I don’t believe that the current divisions squelch debate and reason. In spite of the bickering and arguing (not true debate) of the most prominent politicians, I believe that it engages and fosters discussion by reasonable people, seeking to use the dialectic to come to the truth. "It is not merely true that a creed unites men. Nay, a difference of creed unites men–so long as it is a clear difference. A boundary unites." (G. K. Chesterton, What’s Wrong With the World)
I think it also highlights something that may very well need to be addressed soon – the above-mentioned split in "the Catholic vote". Catholics are courted, yet split, because different aspects of the Catholic faith are appealed to. If a party were to come along that embraces the values of pro-life, pro-poor, pro-responsibility, pro-freedom, pro-stewardship, and pro-morality there could be a powerful, almost revolutionary, third-party in this country.
I’m not going to hold my breath for several reasons:
- the money behind the current 2 parties would necessitate vast resources to start a viable third-party in this country
- once in power, those candidates would be too tempted to exemplify the adage "power corrupts" more than exemplifying Catholic principles (nobody seriously wants a return to Christendom)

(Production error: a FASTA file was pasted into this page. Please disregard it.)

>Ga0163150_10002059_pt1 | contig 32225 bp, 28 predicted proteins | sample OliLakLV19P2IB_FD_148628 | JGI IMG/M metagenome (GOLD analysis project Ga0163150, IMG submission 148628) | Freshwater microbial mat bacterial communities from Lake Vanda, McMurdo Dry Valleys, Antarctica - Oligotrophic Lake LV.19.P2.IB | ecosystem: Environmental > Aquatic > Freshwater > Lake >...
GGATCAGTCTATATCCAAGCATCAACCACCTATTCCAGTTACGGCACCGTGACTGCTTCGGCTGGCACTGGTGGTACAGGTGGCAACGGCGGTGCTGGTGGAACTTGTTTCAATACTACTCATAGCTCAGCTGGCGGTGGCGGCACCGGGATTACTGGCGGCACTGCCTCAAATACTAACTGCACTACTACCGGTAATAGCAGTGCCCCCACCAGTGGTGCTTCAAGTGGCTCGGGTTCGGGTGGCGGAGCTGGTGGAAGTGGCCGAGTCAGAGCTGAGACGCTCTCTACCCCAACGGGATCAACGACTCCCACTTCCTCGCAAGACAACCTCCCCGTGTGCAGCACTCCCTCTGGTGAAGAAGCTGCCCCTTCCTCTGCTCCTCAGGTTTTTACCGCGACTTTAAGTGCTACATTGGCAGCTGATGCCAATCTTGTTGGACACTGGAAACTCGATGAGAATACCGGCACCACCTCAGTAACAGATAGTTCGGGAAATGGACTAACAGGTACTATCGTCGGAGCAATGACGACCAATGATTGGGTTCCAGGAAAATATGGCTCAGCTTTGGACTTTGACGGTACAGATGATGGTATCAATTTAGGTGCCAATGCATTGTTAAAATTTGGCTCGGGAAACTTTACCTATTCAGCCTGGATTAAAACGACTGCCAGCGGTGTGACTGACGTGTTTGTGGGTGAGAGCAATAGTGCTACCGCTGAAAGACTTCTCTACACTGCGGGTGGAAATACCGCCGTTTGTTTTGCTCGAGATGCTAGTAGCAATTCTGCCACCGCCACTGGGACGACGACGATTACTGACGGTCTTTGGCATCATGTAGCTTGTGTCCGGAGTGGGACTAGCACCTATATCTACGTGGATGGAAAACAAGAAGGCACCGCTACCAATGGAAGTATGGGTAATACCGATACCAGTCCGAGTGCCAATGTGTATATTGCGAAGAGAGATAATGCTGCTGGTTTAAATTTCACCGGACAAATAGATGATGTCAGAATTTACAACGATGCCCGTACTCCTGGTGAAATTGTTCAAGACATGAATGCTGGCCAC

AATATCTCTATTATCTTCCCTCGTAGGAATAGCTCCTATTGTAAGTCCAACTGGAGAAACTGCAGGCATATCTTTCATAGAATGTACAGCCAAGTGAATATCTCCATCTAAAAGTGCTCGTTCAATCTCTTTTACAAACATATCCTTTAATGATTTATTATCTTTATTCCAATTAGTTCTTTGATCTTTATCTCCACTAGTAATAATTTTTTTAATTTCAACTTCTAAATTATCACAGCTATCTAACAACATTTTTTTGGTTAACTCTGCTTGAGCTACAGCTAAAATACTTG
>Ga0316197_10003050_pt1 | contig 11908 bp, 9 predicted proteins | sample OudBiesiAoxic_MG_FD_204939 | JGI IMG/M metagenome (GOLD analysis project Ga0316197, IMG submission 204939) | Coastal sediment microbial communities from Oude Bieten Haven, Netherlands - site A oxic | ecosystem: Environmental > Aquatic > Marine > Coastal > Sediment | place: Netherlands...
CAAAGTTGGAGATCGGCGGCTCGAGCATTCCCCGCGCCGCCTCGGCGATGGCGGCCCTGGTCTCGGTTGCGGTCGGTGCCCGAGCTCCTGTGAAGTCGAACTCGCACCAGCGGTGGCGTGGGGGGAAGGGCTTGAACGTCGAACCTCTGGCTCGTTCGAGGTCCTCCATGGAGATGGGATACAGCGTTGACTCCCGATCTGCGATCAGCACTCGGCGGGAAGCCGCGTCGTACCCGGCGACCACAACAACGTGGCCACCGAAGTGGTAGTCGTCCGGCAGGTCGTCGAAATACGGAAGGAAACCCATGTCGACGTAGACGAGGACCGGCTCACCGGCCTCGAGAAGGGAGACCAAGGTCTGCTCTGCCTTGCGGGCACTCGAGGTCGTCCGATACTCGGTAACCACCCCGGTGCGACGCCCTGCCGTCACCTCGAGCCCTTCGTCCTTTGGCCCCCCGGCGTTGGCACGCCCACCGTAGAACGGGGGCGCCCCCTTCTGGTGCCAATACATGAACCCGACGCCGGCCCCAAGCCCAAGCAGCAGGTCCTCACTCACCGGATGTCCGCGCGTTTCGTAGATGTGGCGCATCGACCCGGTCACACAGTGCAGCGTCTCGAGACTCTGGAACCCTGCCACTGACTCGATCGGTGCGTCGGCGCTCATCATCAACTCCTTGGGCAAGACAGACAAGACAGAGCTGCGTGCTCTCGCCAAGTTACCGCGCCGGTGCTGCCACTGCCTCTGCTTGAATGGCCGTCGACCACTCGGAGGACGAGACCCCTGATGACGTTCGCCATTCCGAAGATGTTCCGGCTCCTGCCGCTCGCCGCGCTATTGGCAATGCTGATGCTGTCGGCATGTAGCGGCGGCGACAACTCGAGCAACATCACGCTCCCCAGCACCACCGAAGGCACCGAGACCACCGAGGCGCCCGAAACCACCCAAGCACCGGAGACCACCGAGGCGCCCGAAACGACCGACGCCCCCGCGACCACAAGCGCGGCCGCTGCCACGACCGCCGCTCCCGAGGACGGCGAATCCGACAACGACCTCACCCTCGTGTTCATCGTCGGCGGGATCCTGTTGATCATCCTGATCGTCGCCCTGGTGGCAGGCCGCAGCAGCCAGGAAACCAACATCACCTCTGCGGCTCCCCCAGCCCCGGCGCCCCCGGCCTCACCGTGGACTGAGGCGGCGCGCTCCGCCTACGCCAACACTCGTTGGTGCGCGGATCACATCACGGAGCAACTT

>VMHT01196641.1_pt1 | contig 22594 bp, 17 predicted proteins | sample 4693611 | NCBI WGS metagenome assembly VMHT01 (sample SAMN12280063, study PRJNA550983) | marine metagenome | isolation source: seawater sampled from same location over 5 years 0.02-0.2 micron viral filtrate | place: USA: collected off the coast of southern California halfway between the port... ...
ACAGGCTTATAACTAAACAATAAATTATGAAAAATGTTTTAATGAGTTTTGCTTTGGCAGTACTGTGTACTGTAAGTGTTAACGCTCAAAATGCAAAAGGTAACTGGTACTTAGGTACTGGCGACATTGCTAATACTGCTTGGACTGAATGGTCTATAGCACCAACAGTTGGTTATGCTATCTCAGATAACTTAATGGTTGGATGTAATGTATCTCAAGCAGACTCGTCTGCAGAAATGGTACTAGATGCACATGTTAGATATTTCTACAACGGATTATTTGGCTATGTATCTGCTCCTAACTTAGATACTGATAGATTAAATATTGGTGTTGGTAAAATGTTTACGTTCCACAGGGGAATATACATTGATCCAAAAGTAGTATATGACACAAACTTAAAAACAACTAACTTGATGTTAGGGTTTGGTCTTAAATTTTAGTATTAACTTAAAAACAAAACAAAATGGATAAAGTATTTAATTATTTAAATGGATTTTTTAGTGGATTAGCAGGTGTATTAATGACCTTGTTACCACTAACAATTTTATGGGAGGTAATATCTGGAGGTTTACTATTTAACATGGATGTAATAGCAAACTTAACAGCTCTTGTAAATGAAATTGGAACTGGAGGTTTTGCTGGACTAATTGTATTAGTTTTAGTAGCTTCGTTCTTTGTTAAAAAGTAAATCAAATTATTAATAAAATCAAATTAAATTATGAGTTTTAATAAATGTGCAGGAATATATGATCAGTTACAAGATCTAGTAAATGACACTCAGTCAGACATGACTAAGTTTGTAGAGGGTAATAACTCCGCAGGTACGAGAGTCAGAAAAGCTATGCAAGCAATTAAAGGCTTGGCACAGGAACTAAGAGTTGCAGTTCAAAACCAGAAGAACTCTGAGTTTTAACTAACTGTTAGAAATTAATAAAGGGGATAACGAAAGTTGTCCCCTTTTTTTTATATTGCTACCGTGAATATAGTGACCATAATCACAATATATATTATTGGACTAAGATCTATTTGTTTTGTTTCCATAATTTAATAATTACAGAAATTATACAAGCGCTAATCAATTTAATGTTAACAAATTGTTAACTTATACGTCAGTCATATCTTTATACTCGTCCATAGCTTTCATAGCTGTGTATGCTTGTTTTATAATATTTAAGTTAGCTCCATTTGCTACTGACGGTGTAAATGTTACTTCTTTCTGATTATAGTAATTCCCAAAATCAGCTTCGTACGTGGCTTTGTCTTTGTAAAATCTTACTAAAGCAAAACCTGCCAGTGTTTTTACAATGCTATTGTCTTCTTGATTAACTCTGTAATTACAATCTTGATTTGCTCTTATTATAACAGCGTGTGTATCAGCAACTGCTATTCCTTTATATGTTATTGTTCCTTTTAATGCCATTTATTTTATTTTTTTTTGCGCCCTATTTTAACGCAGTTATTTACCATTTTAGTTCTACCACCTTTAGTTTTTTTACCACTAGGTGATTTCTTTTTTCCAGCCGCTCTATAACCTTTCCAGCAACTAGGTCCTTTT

- as with most reform movements, a Catholic third-party might once again prove Chesterton right – "The reformer is always right about what is wrong. He is generally wrong about what is right." (from the Illustrated London News, 10/28/1922)
But for the sake of hopeful imagination (and to put aside some cynicism), maybe a unified Catholic voice in politics, even for just a short time, might be a powerful innoculation for our ailing culture and society. Imagine pro-life issues and anti-death penalty issues in one party. Imagine a party with policies toward businesses that fosters family and human welfare first, while also cutting out corruption associated with government handling social services, and returning it to faith-based organizations where it belongs – an end to gov’t sponsored corporate and private welfare. Imagine a government made up of people that are good stewards of the earth’s resources, but are also constantly striving for the next world. Imagine a country that admitted and apologized for its mistakes, while forgiving the past mistakes and debts of others – would such a country of humility and pardon be considered a threat to other countries and faiths?
Maybe, Catholic involvement in politics should be treated more like medicine – an occasional dose to heal and cure, but (like medicine) too much is bad for the patient and weakens the effect of future doses. Maybe the framers of the Constitution got it right in their intentions (but wrong in the implementation) when they desired people to serve their government for a term or two, and then go back home to the family farm. Maybe this is what Catholics need to do: don’t constantly meddle and tweak and micromanage government – rather, get in, make the necessary changes, and get out.